From the Editor

Groom from the top

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Whether you find grooming therapeutic or a necessary chore, it’s part and parcel of raising dogs. The newbie who spots a Smooth Fox Terrier and thinks “low maintenance” has never seen a skilled exhibitor fill a large green garbage bag with coat from that so-called low-maintenance canine. And the skin care required by the hairless breeds demands no small commitment. But for now, set down your grooming tools and let the writers in this issue inform you, entertain you, and share a few time-saving tips with you.
Melissa Verplank knows that maximizing your work space is half the battle. It’s all too tempting to procrastinate when your grooming area is cluttered, cramped and poorly lit. Be it a professional salon or the basement of your house, make your space work for you in the best possible way. Read “Room to Groom” (page 26) and benefit from Verplank’s expert advice.

Durable grooming tools that meet your needs will pay for themselves long after gimmicky, cheaply made products have fallen apart and been tossed out in frustration. The trick is to recognize the difference, and to clean and care for these essential tools of the trade in an appropriate manner. Groomer and writer Babs Land shares her knowledge of the marketplace in “Shear Genius” (page 36). If you’ve ever bought an expensive, uncomfortable pair of shoes determined to “break them in,” only to have them break you, you’ll appreciate Land’s mantra to try before you buy. Just because the ad copy claims a product is ergonomically kind doesn’t mean your hands and wrists will agree.

Even within the same breed and among littermates, coats can vary from fragile to indestructible, depending upon the color. Grooming is not a one-size-fits-all matter. Daryl Conner tackles this fascinating subject in “Grooming By Coat Color” (page 32). A talented writer, professional groomer and instructor, this article is her first for Dog World.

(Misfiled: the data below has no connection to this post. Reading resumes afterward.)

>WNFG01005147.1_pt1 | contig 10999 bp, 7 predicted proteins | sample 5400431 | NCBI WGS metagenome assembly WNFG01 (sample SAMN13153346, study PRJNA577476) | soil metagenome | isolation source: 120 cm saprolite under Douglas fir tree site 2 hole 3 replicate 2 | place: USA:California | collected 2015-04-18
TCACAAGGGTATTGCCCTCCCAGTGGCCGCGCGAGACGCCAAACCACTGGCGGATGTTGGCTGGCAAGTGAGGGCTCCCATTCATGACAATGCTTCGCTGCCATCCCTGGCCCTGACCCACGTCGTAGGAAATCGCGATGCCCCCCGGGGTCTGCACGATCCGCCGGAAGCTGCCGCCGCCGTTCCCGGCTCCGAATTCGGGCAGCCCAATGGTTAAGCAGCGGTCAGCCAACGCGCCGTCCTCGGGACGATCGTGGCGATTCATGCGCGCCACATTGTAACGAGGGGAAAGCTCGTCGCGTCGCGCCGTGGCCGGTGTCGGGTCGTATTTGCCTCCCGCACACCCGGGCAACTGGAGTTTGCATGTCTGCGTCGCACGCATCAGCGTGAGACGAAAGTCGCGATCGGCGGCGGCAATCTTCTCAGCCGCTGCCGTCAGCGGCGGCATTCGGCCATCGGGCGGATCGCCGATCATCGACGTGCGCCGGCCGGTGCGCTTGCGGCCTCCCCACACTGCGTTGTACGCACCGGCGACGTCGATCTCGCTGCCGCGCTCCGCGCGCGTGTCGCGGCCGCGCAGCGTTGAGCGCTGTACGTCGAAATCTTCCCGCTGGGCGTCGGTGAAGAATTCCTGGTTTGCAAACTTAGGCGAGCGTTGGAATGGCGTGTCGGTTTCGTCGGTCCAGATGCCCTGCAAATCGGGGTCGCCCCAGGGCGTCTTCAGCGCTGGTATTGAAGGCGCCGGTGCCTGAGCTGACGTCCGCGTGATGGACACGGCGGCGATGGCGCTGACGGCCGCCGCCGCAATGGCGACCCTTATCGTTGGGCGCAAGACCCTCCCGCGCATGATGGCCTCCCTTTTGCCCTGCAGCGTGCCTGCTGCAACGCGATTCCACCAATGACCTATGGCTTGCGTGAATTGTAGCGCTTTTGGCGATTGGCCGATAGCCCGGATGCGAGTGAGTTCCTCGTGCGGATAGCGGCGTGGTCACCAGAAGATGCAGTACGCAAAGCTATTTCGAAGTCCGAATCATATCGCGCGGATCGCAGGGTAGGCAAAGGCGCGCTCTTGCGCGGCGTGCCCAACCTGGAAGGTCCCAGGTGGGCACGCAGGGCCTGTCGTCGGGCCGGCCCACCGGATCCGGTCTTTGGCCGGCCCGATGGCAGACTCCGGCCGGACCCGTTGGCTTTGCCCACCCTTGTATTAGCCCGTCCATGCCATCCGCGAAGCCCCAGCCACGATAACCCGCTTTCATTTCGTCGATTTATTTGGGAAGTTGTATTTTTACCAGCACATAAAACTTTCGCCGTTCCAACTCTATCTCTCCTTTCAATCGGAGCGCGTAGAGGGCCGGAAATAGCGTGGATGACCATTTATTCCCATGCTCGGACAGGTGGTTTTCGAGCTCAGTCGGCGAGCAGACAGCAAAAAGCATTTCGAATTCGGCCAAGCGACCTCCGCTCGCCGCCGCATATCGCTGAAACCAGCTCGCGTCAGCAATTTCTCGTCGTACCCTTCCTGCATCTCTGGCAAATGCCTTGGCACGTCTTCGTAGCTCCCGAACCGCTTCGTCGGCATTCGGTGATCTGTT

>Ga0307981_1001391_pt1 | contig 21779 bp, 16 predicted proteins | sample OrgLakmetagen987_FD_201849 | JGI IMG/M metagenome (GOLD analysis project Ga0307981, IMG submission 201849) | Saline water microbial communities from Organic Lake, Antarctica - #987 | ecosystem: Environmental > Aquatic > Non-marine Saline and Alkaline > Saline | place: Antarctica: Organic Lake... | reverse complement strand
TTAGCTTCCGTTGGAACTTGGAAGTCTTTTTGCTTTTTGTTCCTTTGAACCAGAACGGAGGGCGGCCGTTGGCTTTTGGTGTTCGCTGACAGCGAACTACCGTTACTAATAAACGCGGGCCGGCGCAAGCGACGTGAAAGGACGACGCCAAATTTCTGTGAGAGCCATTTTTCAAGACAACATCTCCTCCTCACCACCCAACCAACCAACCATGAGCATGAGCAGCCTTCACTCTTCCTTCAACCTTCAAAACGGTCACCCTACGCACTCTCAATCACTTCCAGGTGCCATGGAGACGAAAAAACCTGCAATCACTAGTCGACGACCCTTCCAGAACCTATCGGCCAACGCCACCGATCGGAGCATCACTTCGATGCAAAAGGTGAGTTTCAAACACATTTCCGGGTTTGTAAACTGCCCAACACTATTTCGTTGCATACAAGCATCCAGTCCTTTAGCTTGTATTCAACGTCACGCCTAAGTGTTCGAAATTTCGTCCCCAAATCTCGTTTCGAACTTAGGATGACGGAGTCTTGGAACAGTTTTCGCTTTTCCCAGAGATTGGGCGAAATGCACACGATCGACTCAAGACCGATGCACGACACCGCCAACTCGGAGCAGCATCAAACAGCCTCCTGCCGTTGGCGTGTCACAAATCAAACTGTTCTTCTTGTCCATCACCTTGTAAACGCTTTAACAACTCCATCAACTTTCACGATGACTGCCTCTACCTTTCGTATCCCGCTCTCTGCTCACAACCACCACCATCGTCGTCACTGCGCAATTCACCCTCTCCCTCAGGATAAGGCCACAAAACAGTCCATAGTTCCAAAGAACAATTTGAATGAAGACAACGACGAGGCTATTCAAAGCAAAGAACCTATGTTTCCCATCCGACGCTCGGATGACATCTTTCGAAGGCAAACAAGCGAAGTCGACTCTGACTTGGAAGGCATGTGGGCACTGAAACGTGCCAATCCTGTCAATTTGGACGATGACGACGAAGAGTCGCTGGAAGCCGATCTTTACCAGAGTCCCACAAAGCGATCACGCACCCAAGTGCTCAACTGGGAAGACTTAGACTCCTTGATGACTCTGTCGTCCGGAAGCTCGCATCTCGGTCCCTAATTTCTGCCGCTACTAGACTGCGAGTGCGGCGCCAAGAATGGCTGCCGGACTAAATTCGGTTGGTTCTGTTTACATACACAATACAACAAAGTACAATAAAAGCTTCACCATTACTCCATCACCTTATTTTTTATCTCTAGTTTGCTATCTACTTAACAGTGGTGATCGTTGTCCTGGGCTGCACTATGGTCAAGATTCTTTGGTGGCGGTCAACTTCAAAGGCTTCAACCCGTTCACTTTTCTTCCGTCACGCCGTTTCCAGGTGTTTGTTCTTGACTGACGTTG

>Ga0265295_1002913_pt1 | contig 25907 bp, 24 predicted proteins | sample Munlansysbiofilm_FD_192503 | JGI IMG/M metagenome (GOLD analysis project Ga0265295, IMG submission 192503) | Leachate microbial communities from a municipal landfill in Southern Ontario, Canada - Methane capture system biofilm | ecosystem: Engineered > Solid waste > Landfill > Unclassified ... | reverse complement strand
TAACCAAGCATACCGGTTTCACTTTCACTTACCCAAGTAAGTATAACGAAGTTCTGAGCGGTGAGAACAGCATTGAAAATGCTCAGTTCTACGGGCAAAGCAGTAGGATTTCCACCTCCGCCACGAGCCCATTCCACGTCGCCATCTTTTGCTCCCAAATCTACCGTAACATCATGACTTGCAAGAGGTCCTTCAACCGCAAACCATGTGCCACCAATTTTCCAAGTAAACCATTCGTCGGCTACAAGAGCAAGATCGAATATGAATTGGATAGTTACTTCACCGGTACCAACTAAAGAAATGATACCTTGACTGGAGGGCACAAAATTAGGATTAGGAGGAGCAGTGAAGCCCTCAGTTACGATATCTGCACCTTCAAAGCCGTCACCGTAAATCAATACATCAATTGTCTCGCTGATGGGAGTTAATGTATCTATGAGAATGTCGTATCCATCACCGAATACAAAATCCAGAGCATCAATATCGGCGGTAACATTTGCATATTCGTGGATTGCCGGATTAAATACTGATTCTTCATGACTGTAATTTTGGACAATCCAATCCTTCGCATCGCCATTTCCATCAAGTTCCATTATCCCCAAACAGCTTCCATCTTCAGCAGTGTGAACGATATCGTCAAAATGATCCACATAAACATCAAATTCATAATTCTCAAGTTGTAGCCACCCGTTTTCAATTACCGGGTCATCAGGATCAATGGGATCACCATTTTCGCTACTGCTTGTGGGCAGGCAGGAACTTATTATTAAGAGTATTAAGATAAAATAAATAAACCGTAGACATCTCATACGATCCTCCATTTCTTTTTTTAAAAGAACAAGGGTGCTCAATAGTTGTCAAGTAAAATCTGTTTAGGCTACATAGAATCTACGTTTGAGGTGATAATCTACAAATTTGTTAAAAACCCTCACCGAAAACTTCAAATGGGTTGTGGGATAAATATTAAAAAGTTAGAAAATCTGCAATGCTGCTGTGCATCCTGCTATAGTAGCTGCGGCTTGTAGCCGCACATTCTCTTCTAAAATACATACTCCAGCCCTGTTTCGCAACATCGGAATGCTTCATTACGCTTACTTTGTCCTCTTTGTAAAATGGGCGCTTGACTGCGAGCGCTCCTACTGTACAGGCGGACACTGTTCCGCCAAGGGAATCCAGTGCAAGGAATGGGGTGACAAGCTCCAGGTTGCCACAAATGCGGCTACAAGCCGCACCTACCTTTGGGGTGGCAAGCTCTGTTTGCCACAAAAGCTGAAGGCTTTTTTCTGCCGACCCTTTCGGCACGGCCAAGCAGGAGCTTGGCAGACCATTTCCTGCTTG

Conformation judges have their issues when it comes to grooming as well. What does a judge do when he is faced with a typey, clearly superior dog that has been trimmed in defiance of its breed standard and another that has little to offer but an untrimmed coat? What if the parent club is adamant that judges show no tolerance for scissored exhibits? Should the judge be concerned that, by giving the trimmed exhibit the points or the breed, he might well be encouraging other exhibitors to follow suit and similarly thumb their noses at the standard? Read Jeff Pepper’s take on the situation in “Judge’s Perspective” (page 14).

In her “Breeder’s Notebook” column this month (page 10), Caroline Coile discusses some of the health issues associated with dilute colors in dog breeds. The conditions vary from bothersome to deadly; forewarned is forearmed.

Finally, Dr. T.J. Dunn’s “The Doctor Is In” column (page 8) addresses skin and coat problems. These can be both persistent and nasty, so it’s an article you’ll want to read now and file for later reference.

We hope this issue is useful to you. As always, your comments and experiences are most welcome.


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